October 2009 Letter from the publisher
Contest Winners September 2009
Dining Out With Lauren
Kids Dining Out Calendar
Nevada PEP Las Vegas Trainings – October
Featured Teacher: Mrs. Amy Bodin
Kids Arts & Crafts Guide
Healthy Alternatives to Halloween Candy
Basic ‘life skills’
What’s worse than child abuse? Not much, and to a parent reading this magazine I believe all would hold the thought to be abhorrent. Now here’s an interesting question. How many parents who would never in a million years abuse their kids regularly neglect them?
I am not talking about the legal definition of child neglect. I am talking about not taking time nor making the mundane daily effort to connect with our kids. Life is crazy, the economy is shaky and there seems to be more “macro uncertainty” now than at any time in recent memory. This is precisely why it is so important to make the daily investment in our children.
“My plea is that as parents, we make the effort to daily be engaged parents. Yes it takes time. Make the time.”
I recently heard an interview on the radio about a program for homeless youth who are making the transition from government welfare to living independently. The program teaches basic life skills. For example, the youth learn how to budget or do their laundry or fill out a job application. The host of the show then said, ‘well that sounds like stuff that most teenagers need to learn anyway’.
Of course he was right all children need to learn basic ‘life skills’. Ideally it is the parents of the child who have the first opportunity to teach these skills. My plea is that as parents, we make the effort to daily be engaged parents. Yes it takes time. Make the time.
Mark Sherwood, Publisher
Congratulations to Ann Overly who won last month’s Birthday Party Contest to Graziano’s Pizza.
If you would like to win a family pass to Fun Town Fright Fest visit ParentsGuideLV.com and click on the contest tab. Ten winners will be selected in October.
|Buffalo Wild Wings||Kids menu meals just $.99. Movies on the Big Screen! 11am-8pm|
|Cadillac Ranch (in Town Square)||*Free bull rides for kids under 12 every day of the week||Kids eat free with adult entrée purchase|
|Dairy Queen Eastern/Horizon Ridge location ONLY||Buy One Get One Banana Split||BOGO: Peanut Buster Parfait||BOGO: Strawberry shortcake||BOGO: Blizzards any size, any flavor, get a small for free||BOGO: Any size cone get a small cone free|
|Islands Fine Burgers||-|
|Jason’s Deli||kids eat free! 4pm-9pm (this one’s unlimited!)|
|Lonestar Steakhouse||2 Kids can eat free with purchase of any entree all day|
|Tony Roma’s||2 Kids can eat free per 1 adult entrée purchase all day|
By Dr. Sabra R. Smith
As young, school children many of us were indirectly taught to be conformist and not to utilize the power of our imaginations. I am reminded of such admonitions as, “Color in the lines,” “Be careful and take your time” and “See, this is what it is supposed to look like.”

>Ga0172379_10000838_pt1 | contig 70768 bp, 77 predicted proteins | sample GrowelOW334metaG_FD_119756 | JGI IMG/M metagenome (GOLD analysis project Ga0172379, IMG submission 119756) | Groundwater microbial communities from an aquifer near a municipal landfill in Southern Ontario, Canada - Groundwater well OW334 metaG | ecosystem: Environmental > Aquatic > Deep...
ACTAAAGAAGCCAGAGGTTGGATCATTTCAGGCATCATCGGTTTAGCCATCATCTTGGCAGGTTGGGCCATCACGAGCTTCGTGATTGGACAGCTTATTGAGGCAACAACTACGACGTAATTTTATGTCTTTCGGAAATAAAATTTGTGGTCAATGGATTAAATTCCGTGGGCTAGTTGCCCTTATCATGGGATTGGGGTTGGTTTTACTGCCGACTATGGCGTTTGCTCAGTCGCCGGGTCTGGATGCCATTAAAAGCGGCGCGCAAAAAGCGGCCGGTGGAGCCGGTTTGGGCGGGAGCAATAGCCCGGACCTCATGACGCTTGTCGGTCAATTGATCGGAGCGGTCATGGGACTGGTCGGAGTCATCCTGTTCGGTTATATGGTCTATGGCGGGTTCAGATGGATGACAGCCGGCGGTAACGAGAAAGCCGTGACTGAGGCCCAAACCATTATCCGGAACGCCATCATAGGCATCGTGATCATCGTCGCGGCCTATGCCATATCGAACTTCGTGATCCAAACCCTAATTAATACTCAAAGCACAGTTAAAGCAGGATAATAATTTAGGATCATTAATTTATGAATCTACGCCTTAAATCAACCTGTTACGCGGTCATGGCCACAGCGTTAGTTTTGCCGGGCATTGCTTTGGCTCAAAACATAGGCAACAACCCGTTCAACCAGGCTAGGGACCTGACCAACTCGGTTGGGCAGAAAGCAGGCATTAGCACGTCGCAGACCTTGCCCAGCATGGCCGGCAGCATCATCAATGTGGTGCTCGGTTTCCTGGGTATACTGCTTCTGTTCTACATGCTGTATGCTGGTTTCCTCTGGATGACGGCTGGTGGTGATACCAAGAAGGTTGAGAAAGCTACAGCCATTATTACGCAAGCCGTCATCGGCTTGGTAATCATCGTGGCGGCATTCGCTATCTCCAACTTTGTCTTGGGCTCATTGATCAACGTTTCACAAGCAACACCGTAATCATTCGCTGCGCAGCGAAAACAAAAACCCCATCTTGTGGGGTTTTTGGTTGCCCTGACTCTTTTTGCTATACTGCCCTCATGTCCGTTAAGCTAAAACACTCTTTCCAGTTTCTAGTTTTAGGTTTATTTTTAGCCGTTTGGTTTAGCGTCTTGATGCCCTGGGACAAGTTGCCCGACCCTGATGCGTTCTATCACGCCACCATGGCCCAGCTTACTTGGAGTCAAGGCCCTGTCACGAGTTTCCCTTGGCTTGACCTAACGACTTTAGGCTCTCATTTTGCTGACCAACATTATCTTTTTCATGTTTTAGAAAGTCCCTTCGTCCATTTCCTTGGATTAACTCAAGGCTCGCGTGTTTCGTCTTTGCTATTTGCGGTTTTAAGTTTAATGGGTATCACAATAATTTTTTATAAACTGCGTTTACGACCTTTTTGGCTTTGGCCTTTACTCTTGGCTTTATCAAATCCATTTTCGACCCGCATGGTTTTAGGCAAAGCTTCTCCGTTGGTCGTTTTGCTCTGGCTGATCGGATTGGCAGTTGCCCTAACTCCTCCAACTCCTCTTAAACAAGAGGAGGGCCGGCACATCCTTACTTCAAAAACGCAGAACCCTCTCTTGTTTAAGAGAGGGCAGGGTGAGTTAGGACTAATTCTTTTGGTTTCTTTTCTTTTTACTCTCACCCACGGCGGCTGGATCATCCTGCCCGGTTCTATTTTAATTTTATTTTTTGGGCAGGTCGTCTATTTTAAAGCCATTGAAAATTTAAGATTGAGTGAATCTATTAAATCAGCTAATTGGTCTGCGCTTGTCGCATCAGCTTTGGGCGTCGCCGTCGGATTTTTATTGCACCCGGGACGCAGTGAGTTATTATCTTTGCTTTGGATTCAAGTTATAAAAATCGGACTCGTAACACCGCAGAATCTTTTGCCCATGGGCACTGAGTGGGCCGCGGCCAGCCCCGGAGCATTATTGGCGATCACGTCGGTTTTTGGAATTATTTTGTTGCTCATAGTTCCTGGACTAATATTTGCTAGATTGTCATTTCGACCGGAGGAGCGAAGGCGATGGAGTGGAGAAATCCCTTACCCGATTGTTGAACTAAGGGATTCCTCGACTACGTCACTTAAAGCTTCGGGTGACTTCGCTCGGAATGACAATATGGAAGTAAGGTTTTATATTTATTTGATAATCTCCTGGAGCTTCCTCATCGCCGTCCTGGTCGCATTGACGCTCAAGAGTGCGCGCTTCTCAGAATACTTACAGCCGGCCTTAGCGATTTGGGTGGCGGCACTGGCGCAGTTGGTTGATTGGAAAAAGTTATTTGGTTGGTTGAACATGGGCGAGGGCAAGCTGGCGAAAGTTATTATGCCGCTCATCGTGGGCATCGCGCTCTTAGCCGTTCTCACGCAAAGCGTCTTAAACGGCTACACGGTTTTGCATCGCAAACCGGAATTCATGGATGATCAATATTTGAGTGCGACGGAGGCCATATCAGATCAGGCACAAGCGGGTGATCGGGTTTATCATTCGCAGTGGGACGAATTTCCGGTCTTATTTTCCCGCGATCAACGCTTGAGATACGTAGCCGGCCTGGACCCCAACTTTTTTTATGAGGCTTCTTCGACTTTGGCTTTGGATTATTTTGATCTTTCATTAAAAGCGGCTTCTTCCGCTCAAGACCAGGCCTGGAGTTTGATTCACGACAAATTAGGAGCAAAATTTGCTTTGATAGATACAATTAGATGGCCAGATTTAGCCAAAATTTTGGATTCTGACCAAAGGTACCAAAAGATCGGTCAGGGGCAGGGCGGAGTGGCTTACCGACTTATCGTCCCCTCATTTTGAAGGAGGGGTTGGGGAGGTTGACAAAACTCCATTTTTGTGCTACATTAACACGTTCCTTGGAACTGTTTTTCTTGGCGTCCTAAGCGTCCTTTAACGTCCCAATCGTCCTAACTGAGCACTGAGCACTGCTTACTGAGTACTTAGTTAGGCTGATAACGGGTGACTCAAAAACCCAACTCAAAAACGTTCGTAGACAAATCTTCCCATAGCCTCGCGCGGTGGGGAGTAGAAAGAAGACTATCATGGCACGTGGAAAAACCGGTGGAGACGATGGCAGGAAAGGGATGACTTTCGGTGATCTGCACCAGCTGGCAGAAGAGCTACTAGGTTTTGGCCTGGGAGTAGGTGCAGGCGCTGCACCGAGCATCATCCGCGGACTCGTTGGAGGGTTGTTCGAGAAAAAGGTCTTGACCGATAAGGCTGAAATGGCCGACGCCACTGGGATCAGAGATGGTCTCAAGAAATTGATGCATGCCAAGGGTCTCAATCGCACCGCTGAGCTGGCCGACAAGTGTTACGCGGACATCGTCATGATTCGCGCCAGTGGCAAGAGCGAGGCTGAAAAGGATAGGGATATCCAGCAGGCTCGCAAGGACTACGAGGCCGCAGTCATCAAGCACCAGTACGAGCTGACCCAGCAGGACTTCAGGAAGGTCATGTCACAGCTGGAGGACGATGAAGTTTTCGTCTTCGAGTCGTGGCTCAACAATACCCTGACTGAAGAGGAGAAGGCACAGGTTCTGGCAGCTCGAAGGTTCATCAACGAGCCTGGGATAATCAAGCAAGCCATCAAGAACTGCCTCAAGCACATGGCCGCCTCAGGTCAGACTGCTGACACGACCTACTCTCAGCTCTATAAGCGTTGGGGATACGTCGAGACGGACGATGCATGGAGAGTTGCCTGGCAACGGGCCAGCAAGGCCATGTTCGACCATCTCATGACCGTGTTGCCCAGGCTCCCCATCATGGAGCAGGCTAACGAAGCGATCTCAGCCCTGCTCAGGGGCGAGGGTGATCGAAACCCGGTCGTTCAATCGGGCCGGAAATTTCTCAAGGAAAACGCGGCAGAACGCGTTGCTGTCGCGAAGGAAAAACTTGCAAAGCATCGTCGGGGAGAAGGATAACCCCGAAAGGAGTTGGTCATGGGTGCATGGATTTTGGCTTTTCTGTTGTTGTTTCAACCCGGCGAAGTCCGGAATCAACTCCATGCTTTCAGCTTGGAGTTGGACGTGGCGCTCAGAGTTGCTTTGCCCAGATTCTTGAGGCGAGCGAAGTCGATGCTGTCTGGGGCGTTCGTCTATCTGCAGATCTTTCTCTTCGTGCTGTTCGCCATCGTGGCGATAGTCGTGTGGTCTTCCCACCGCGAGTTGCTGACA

Ironically, I can also remember passing these same conformist ideas down to my students as an Early Ed teacher several years ago. One day, however, I paused and asked myself, “Are you participating in the development of the creative minds of young children or are you stifling their ingenuity, creativity, and innovation?” It is because of such innovators as Albert Einstein, the Wright Brothers and Benjamin Franklin, who decided to color outside the lines of convention and utilize the power of their imaginations, we are able to experience the world as we do today.
Much like dramatic play, arts n’ crafts can be used to develop the imagination of young children. With a vivid imagination, young children will be equipped to bring to life innovative ideas in their adult years much like the Wright Brothers who upon seeing a bird fly were convinced that men too could fly, and later invented the airplane. Yet, without the ability to vividly imagine an idea, building the seemingly impossible will be impossible.
When using arts n’ crafts to help develop the imagination of young children the process may be started by asking such questions as, “If you could have anything thing in the world, what would that be?” Once the child seems to have an idea in his head, ask him to re-create that idea on paper reminding him to use both pictures and words. Then encourage the child to gain a clearer understanding of his picture by asking him to add the five senses to his creative art form. Incorporating the senses makes an image life-like and real.
You may ask such questions as: “What does your drawing sound like?” “What does it smell like? “What does it feel like?” and “What does it taste like?” Once the picture has been fully depicted and described, then allow the child to color the picture utilizing various, age appropriate, media like crayons, paints, feathers, glitter glue, etc. To further the imaginative process, wait a week and then have the child return to his original creation and ask him if there is anything he would like to add or take away from his picture. This process facilitates the ability to refine a concept or idea to a final thought form. Continuing in this manner helps children become comfortable with generating and refining ideas from conceptualization to reality. Consequently, many of today’s architects, designers, and engineers began by learning early on how to create, refine and bring to life on paper, the pictures in their heads.According to Einstein, “Logic will get you from A to B. Imagination will take you everywhere.” With the ability to imagine, today’s children will be positioned to become tomorrow’s leaders.
Dr. Sabra R. Smith has her Doctorate in Education and is Lead Administrator and Director of Education for John Robert Powers Las Vegas. She is also author of the book, Innermost Parts: Theory of Spiritual Relativity, Law of the Abundant Life. To contact Dr. Smith call: (702) 429-7487 or (702) 364-9900.